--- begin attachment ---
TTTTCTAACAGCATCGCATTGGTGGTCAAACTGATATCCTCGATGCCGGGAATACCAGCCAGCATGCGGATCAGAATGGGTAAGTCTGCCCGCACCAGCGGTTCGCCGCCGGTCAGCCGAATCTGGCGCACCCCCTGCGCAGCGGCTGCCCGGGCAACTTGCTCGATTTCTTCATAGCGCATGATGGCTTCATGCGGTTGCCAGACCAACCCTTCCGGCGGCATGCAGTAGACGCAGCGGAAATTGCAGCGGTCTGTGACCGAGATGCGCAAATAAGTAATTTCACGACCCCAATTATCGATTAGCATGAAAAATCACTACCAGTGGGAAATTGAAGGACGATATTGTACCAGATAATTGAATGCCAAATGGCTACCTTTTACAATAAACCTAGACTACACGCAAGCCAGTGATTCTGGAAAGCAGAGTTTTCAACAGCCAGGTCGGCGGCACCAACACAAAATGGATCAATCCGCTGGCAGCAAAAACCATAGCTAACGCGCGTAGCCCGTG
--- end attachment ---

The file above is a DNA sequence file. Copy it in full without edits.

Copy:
TTTTCTAACAGCATCGCATTGGTGGTCAAACTGATATCCTCGATGCCGGGAATACCAGCCAGCATGCGGATCAGAATGGGTAAGTCTGCCCGCACCAGCGGTTCGCCGCCGGTCAGCCGAATCTGGCGCACCCCCTGCGCAGCGGCTGCCCGGGCAACTTGCTCGATTTCTTCATAGCGCATGATGGCTTCATGCGGTTGCCAGACCAACCCTTCCGGCGGCATGCAGTAGACGCAGCGGAAATTGCAGCGGTCTGTGACCGAGATGCGCAAATAAGTAATTTCACGACCCCAATTATCGATTAGCATGAAAAATCACTACCAGTGGGAAATTGAAGGACGATATTGTACCAGATAATTGAATGCCAAATGGCTACCTTTTACAATAAACCTAGACTACACGCAAGCCAGTGATTCTGGAAAGCAGAGTTTTCAACAGCCAGGTCGGCGGCACCAACACAAAATGGATCAATCCGCTGGCAGCAAAAACCATAGCTAACGCGCGTAGCCCGTG